However, the statement after the meeting removed a long-used phrase indicating that the FOMC “expects inflation to return to the 2 per cent target and the labor market to remain strong.” The statement only noted that the Fed is “strongly committed” to the goal.

The political tightening is happening with economic growth that is already slowing down while prices are still rising, a condition known as stagflation.

Growth in the first quarter fell at a 1.5% annual pace, and an updated estimate on Wednesday from the Atlanta Fed, through its GDPNow tracker, set the second quarter flat. Two consecutive quarters of negative growth is a widely used rule of thumb to delineate a recession.

Fed officials engaged in a public handshake on Wednesday on Wednesday.

For several weeks, politicians had insisted that increases of half – or 50 basis points – could help stop inflation. In recent days, however, CNBC and other media have reported that conditions were ripe for the Fed to go beyond that. The changed approach came even though Powell in May had insisted that an increase of 75 basis points was not considered.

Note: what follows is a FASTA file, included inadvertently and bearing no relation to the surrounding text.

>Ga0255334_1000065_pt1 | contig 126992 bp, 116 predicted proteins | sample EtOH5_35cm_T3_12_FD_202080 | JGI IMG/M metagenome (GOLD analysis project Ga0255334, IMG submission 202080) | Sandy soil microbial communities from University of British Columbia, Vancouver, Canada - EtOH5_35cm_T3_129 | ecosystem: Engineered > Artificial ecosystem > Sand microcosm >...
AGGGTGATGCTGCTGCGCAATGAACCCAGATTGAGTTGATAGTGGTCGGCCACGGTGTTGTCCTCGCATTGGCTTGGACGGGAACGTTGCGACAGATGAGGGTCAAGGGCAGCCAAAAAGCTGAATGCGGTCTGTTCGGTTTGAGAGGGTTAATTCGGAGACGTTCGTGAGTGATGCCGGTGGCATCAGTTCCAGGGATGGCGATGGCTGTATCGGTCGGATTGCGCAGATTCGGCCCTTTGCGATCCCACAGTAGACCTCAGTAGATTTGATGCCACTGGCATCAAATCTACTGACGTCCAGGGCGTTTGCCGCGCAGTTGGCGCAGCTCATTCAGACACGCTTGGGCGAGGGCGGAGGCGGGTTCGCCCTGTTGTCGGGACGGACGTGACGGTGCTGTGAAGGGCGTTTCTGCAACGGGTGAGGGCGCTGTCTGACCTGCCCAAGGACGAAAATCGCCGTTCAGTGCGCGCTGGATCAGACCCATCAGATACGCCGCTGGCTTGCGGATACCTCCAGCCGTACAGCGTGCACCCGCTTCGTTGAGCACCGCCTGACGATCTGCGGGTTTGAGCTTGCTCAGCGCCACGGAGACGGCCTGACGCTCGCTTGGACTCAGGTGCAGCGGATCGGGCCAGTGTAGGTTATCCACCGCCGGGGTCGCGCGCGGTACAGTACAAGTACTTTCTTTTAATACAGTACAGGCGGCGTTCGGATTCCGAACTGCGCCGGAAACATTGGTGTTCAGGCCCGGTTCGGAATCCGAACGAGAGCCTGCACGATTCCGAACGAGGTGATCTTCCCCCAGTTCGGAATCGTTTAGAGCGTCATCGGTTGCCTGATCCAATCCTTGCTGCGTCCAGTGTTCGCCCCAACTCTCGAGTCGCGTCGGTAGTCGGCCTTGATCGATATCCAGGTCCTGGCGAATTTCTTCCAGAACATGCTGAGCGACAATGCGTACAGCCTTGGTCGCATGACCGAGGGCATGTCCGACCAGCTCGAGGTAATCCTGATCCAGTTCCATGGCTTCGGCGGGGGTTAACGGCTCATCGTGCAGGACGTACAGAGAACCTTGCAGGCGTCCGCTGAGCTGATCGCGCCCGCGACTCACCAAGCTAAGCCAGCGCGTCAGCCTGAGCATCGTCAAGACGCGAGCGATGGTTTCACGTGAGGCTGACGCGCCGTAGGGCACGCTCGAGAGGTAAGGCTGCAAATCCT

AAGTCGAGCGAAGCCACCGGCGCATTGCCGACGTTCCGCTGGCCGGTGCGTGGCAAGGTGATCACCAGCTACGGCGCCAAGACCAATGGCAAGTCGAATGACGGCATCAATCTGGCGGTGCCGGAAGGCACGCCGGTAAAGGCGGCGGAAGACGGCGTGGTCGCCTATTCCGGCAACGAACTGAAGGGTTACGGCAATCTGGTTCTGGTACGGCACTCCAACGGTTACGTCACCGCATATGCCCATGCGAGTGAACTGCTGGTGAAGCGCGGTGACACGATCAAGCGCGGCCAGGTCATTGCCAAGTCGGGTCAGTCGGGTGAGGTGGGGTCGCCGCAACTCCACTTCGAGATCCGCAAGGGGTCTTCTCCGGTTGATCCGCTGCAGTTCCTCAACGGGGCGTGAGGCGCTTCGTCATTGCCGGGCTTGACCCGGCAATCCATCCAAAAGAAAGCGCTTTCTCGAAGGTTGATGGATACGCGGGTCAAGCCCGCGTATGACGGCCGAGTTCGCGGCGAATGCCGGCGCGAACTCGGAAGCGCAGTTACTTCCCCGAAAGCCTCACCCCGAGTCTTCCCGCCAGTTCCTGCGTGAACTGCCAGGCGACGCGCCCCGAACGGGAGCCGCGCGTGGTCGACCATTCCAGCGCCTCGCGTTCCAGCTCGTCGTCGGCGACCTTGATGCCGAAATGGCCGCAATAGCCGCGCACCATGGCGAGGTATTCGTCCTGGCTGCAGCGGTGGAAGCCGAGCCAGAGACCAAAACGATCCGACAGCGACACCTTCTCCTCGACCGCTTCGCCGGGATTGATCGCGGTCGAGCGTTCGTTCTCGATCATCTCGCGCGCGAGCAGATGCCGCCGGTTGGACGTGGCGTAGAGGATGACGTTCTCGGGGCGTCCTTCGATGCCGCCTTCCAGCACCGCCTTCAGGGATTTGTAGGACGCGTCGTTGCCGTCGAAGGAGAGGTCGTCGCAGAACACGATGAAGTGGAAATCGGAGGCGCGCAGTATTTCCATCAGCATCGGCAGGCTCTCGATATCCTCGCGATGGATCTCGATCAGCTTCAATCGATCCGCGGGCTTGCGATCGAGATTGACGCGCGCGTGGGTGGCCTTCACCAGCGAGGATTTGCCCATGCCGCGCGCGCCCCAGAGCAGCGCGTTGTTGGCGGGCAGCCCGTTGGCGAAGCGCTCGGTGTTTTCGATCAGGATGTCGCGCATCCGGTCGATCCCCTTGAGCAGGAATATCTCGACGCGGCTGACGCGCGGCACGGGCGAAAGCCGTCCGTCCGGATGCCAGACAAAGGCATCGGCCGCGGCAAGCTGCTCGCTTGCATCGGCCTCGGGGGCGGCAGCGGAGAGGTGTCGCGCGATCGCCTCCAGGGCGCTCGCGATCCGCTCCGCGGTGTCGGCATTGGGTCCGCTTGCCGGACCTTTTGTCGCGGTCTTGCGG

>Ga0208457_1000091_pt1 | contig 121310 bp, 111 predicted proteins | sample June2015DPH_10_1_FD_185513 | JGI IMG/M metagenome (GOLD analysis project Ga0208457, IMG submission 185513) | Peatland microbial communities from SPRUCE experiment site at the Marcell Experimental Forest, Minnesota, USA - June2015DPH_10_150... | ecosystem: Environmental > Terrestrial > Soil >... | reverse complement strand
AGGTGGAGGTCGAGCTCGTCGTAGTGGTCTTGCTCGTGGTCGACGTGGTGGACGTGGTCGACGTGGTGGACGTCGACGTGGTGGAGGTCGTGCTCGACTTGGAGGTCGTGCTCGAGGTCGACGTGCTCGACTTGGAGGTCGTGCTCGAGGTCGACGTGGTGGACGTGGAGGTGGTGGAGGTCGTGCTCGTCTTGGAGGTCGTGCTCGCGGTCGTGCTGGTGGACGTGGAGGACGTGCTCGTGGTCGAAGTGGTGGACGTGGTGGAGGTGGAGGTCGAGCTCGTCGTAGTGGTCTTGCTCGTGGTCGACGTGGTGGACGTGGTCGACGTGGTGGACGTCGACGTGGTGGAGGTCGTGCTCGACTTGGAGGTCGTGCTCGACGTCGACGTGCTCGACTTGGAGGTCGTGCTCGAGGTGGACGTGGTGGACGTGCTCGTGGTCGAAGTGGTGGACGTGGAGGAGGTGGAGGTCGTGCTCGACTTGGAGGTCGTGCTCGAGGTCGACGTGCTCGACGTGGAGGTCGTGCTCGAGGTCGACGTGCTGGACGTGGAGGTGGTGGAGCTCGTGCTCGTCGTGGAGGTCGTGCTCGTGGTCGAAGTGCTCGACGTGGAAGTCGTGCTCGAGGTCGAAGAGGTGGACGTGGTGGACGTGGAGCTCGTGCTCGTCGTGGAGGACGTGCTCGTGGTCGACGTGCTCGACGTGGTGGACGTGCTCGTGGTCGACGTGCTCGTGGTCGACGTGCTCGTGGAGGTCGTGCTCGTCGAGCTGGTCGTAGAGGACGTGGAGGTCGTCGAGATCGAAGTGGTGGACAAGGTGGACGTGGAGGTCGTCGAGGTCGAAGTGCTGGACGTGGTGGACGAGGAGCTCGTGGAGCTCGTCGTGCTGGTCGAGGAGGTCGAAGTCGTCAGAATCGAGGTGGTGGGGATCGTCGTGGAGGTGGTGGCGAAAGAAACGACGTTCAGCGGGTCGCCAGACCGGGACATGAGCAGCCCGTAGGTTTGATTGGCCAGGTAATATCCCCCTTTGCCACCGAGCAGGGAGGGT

However, a recent series of alarming signals triggered the more aggressive action.

Inflation measured by the consumer price index rose 8.6% on an annual basis in May. The University of Michigan Consumer Survey reached an all-time low that included sharply higher inflation expectations. Retail sales figures published on Wednesday also confirmed that the most important consumer is weakening, with sales falling 0.3% for a month in which inflation rose 1%.

The labor market has been a strong point for the economy, although May’s increase of 390,000 was the lowest since April 2021. Average hourly earnings have increased in nominal terms, but adjusted for inflation it has fallen 3% over the past year.

The committee’s estimate, which was published on Wednesday, shows that unemployment, which is currently 3.6%, will increase to 4.1% by 2024.

All of these factors have combined to complicate Powell’s hopes for a “soft or soft” landing that he expressed in May. Interest rate tightening cycles in the past have often resulted in recessions.

Correction: Core PCE inflation ran at 4.9% in April. An earlier version misinterpreted the month.